You may have heard about or seen the colourful advertising sign for Peapes Menswear store that was revealed recently down at Wynyard (285-287 George Street) after the Menzies Hotel and Thakral House were demolished.
This large painted advertisement was on the side of the Peapes building and is a great example of the outdoor advertising which business owners often had painted on the side of their business premises.
Today on 2SER Breakfast, Lisa talked to Nic about the sign and the business behind it.
Sign writers and poster makers were among the earliest forms of advertising in the street and public domain. The very first producer of posters for commercial purposes in Sydney were Issac and Joseph Roff, who established their business in 1854.
Bill posters stuck to buildings, pillars, and hoardings became so ubiquitous on Sydney’s streets in the following decade that the practice was lampooned in cartoons.
Small specialist firms of signwriters offered their expertise, with varying degrees of sophistication, to businesses that could not afford their own advertising departments.
Signwriting and advertising posters made a dramatic impact on the streetscape, drawing attention to people, products and events.
Photographer Olive Cotton captured the sheer number of painted advertising signs painted on the sides of buildings in her 1942 photograph City Skyline, which was taken from Max Dupain’s studio window. You can see the photograph on the National Library of Australia’s catalogue here.
These forgotten painted signs – sometimes referred to as “ghost signs” – are revealed in the city with surprising regularity as buildings are demolished to expose the sides of the buildings next door. The changing city skyline often protects these ephemeral advertising signs from fading and decay, and there is always a sense of wonder and curiosity when a new “ghost sign” is uncovered.
But let’s get back to Peapes.
The menswear store was a Sydney institution. It was established in 1866 (known as Peapes & Shaw back then) and traded on George Street for over 100 years, finally closing down in 1971. The Mitchell Library, State Library of NSW, holds some of their business records, including correspondence, advertising scrap books, pictorial material and pattern books.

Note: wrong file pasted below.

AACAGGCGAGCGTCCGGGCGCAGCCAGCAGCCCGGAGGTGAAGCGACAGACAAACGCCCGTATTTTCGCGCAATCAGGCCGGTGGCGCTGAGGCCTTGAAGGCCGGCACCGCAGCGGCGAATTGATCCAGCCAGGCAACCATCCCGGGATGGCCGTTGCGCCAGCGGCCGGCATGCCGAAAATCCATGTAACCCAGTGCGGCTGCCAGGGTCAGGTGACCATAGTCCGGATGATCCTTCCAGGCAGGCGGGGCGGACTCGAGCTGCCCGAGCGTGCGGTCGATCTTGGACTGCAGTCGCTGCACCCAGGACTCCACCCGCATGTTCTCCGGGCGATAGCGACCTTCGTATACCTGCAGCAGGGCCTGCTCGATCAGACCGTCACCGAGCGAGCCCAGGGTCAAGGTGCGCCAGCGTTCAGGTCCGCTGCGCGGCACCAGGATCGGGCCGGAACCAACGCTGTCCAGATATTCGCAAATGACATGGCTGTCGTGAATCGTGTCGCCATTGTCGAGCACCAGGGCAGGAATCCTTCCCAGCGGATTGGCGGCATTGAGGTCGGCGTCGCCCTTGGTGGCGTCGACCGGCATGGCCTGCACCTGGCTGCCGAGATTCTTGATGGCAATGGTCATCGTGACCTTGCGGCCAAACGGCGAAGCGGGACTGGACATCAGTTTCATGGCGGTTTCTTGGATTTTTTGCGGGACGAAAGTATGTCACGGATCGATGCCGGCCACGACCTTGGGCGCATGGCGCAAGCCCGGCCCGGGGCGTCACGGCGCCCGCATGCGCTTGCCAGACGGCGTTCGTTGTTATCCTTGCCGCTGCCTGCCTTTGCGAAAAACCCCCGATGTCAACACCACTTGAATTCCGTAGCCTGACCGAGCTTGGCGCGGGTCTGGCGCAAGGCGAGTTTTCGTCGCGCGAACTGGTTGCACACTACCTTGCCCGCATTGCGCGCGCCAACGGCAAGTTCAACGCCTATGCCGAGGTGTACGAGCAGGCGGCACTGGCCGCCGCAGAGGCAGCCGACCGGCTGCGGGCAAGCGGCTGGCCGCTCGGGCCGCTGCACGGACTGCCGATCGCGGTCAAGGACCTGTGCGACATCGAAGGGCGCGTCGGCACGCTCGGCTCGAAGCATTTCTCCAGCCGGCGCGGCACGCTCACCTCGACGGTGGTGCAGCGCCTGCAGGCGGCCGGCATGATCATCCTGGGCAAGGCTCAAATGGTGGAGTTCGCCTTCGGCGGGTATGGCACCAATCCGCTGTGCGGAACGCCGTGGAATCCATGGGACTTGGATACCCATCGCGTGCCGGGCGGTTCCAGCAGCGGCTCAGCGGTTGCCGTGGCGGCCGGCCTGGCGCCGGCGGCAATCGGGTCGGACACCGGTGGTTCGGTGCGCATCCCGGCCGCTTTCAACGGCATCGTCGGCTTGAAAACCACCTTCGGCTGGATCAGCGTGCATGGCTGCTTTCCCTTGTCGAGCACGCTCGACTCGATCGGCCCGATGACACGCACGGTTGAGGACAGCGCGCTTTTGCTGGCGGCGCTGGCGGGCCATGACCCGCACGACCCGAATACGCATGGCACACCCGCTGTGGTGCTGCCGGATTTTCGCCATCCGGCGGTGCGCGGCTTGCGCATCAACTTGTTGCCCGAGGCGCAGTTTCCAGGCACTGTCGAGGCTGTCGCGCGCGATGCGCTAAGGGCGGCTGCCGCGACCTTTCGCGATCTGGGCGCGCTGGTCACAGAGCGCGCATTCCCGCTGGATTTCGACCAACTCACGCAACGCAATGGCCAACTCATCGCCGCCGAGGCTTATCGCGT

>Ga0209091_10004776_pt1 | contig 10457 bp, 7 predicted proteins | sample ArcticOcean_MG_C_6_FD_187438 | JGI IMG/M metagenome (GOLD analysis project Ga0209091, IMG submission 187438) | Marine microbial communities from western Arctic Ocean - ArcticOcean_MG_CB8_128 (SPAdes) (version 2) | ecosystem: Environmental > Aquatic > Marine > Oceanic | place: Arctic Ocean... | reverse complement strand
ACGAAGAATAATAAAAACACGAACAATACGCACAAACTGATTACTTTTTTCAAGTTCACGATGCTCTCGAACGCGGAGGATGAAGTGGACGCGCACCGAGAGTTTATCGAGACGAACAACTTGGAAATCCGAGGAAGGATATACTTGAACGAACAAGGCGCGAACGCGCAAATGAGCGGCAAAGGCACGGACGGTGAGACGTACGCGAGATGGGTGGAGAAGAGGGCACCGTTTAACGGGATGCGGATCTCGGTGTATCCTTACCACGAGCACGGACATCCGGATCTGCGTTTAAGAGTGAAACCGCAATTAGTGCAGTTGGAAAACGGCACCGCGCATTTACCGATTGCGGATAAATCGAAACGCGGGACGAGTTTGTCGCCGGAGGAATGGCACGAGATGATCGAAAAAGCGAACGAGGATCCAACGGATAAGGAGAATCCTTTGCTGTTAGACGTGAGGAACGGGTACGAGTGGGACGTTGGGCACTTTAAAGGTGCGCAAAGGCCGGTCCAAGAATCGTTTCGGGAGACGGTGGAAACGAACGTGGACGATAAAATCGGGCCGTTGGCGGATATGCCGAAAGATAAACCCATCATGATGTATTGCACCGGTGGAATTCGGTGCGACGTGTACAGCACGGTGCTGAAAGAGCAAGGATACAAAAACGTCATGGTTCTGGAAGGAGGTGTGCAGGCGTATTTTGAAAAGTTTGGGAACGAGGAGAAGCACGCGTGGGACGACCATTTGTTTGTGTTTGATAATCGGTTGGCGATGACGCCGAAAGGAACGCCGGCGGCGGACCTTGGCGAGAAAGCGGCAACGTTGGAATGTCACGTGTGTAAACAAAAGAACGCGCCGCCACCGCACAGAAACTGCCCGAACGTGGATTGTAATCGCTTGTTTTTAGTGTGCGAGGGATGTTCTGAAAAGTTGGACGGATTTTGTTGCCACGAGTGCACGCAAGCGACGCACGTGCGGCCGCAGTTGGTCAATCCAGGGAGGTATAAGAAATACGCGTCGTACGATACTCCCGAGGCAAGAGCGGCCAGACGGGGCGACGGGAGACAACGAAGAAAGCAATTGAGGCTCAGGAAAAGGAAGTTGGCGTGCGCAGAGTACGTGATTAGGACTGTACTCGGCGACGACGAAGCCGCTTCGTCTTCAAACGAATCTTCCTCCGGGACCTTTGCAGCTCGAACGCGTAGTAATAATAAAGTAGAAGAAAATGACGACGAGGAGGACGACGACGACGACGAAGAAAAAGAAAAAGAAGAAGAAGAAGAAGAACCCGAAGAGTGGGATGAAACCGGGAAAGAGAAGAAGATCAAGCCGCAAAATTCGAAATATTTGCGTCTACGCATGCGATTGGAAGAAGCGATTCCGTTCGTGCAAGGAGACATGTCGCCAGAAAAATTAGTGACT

They also hold a few of their trade catalogues – this 1897 one at left has been digitised, so you can view and download images of the latest fashion trends available at Peapes.
The firm had a distinctive Australian flavour and had their own inhouse registered trade mark Warrigal. This branding identified their Australian-made products and was their “guarantee of worth and wear”. The trade mark included a dingo and the southern cross.
The building where the sign is located was built for Peapes in 1922 and it was occupied by the store from 1923 through to 1971. It was a classy establishment, fitted out with marble and jarrah, and with mezzanine floors encircling a central light well. There was even a room for clients where they could relax, write letters, smoke or conduct business meetings – almost like a club room.
There were ready-wear and tailoring departments, and all the requisites for male society – hats, tobacco, footwear, neckwear, sportswear and travel wear.
With their new building came a new slogan – ‘Peapes The Men’s and Boys’ Outfitters’. The painted sign dates from at least 1935; you can see the bottom of the border in the photograph below which was taken by Sam Hood before the Plaza Hotel was built. The centre image may have changed over time as we know that advertisers would use these locations in different ways over a period of time.
The Peapes building, also known as Beneficial House, is on the local heritage register (there’s a link to it at the NSW Office of Environment and Heritage here) so the sign will remain, although it will be once again covered up – being preserved for another 50 years or more, no doubt when it might peep out again!
To find out more about the development of the advertising industry in Sydney, take a look at the article by Robert Crawford on the Dictionary: https://dictionaryofsydney.org/entry/advertising
Dr Lisa Murray is the Historian of the City of Sydney and the former chair of the Dictionary of Sydney Trust. She is the author of several books, including Sydney Cemeteries: a field guide. She appears on 2SER on behalf of the Dictionary of Sydney in a voluntary capacity.
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